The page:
A survey commissioned by the Australian Communications Consumer Action Network (ACCAN) found that real complaint levels are still high despite decreasing escalated complaints reported by the Telecommunications Industry Ombudsman (TIO). The survey found that 46 per cent of telco consumers reported having a problem with their phone or internet provider in the last year. This represents more than 8.5 million Australians. The survey was completed by Galaxy Research with 1100 respondents, representative of the Australian population. The 2015 survey repeated the questions of a survey ACCAN commissioned in 2010.

According to the survey, around one third of respondents (38 per cent) who had a problem with their phone or internet service, complained to their provider and were dissatisfied with the response from the telco. However, only nine per cent of these consumers escalated their complaint to the TIO. This suggests that phone and internet providers have not improved the proportion of complaints that are resolved. ACCAN is calling on the telcos to publish their complaint data so the problem areas can be identified.

The Australian Communications Consumer Action Network (ACCAN) has today announced the successful Grants Scheme projects for the 2015 Round. The ACCAN Grants Scheme funds projects which undertake research on telecommunications issues, represent consumers or create educational tools which empower consumers to derive the greatest benefit from telecommunications products and services.

The Grants Scheme is competitive and this year received 66 applications from a range of research, private sector and community organisations.

"This year's applications represented a fascinating blend of emerging technology as well as long-standing consumer challenges," said ACCAN Deputy CEO, Narelle Clark. "We congratulate the successful candidates and look forward to working with them on these tremendous projects."

A new study launched today examines the barriers faced by many Deafblind consumers when accessing customer service call centres. The Assisted Access study by Able Australia, was funded through the ACCAN Grants Scheme and aimed to develop a model for Deafblind consumers to access their telco's customer service with ease and security.

Consumers who are Deafblind have both a significant hearing and vision loss. Current information and privacy practices usually require the customer to interact using their own voice – not a facilitator's – and therefore prevent these consumers from easy phone access to their telcos. Text based alternatives are often also inadequate when using specialised screen set ups and braille based systems.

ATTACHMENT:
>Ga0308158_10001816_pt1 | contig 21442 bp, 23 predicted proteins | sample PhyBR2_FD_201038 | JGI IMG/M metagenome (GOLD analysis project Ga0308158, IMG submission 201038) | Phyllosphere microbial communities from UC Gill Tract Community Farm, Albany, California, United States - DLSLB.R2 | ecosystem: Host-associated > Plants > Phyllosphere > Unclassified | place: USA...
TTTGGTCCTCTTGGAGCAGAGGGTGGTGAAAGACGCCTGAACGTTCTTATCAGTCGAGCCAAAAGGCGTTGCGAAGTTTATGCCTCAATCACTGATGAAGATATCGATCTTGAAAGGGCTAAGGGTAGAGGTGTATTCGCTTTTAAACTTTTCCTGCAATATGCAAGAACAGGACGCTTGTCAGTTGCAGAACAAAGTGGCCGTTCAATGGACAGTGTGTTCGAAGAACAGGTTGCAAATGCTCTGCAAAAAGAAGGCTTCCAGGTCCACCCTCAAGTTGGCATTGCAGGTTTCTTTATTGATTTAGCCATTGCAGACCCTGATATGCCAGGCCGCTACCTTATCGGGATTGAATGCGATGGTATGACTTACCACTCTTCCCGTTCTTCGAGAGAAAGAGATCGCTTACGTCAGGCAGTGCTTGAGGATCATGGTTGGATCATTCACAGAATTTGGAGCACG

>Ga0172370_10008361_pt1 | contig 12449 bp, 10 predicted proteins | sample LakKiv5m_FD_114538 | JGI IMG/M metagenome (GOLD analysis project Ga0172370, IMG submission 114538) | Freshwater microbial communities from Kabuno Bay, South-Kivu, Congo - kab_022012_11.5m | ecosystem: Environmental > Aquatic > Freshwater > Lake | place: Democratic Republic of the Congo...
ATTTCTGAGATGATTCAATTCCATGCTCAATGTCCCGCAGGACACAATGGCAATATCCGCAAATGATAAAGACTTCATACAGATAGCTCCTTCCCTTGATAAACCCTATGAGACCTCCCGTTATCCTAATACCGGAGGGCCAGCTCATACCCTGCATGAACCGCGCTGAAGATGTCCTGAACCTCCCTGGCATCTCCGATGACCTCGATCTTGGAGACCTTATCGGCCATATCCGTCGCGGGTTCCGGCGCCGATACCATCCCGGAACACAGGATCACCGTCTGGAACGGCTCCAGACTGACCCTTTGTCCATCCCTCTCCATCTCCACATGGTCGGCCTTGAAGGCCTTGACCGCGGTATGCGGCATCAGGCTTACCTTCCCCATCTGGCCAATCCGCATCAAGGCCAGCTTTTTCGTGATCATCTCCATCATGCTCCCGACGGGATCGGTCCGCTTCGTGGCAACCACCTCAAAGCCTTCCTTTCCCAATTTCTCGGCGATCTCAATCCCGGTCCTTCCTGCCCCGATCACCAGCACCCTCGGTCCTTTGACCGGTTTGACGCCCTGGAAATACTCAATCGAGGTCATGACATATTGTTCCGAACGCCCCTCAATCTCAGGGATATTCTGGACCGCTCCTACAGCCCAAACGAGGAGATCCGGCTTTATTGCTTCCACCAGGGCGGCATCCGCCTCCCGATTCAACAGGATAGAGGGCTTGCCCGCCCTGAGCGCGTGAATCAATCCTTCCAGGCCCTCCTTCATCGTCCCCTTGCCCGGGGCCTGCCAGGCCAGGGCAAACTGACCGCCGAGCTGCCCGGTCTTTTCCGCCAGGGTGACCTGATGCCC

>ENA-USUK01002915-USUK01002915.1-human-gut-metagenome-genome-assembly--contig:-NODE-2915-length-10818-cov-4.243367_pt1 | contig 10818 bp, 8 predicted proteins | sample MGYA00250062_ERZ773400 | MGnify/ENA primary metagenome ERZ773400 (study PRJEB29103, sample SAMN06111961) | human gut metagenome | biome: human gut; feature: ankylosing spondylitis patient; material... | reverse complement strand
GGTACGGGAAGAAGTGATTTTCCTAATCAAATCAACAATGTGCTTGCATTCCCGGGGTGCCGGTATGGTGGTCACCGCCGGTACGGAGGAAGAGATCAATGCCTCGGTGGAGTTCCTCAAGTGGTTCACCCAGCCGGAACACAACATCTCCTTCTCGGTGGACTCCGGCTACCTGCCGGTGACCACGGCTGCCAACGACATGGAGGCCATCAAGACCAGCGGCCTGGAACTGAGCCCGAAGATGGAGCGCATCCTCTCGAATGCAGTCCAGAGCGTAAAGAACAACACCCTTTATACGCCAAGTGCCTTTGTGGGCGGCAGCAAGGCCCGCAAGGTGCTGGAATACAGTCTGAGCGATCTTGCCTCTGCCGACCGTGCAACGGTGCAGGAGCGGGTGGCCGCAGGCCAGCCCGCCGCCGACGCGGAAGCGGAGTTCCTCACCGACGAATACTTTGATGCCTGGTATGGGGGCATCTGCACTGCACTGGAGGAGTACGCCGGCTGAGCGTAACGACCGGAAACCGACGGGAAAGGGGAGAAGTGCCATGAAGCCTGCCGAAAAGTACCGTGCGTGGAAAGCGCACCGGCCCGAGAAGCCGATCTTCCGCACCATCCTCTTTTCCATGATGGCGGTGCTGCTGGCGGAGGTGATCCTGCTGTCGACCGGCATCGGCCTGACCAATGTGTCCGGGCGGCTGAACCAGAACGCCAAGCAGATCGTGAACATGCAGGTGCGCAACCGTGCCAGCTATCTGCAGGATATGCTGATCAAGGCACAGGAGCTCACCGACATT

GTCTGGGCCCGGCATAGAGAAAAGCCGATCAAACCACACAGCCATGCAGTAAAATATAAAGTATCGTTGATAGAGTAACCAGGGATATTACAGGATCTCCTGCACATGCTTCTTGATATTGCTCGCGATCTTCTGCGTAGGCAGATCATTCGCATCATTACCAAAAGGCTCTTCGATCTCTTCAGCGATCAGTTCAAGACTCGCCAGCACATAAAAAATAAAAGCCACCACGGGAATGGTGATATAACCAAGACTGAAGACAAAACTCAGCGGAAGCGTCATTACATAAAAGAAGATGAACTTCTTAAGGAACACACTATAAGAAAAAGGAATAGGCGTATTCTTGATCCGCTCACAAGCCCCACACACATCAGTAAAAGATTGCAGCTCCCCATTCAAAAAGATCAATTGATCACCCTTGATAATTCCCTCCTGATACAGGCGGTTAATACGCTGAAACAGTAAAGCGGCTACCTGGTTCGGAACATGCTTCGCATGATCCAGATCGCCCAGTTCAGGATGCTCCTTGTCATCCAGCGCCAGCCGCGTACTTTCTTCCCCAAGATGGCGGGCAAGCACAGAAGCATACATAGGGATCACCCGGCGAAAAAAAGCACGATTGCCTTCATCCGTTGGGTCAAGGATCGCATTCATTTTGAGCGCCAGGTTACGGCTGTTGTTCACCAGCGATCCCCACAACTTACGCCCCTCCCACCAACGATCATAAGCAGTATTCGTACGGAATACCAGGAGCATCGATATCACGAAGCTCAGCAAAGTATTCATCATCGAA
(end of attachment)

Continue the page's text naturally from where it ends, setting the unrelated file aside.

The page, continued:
The Australian Communications Consumer Action Network (ACCAN) has today launched the 2015 Apps For All Challenge which aims to find Australia's most accessible apps. After successfully launching last year, it's hoped that this year's competition will draw even more entries and awareness for apps that are accessible to all Australians.

The Apps For All Challenge is Australia's first and only competition that awards accessible mobile apps. The challenge is sponsored by Telstra and will award apps in four categories (see below).

In a submission on the Copyright Amendment (Online Infringement) Bill 2015, the Australian Communications Consumer Action Network (ACCAN) has called on the Government to remove ambiguity around Virtual Private Networks (VPN) and subject the scheme to a cost benefit analysis.

Online piracy is a significant issue in Australia which has been caused by a lack of access, delayed release dates and affordability of content. Giving consumers' choice will solve the worst of the piracy problem, so the introduction of streaming services such as Netflix, Presto and Stan is a positive step. The bill requires the blocking of websites which 'facilitate' copyright infringement. This may pick up a number of VPN services which allow Australians to buy content overseas.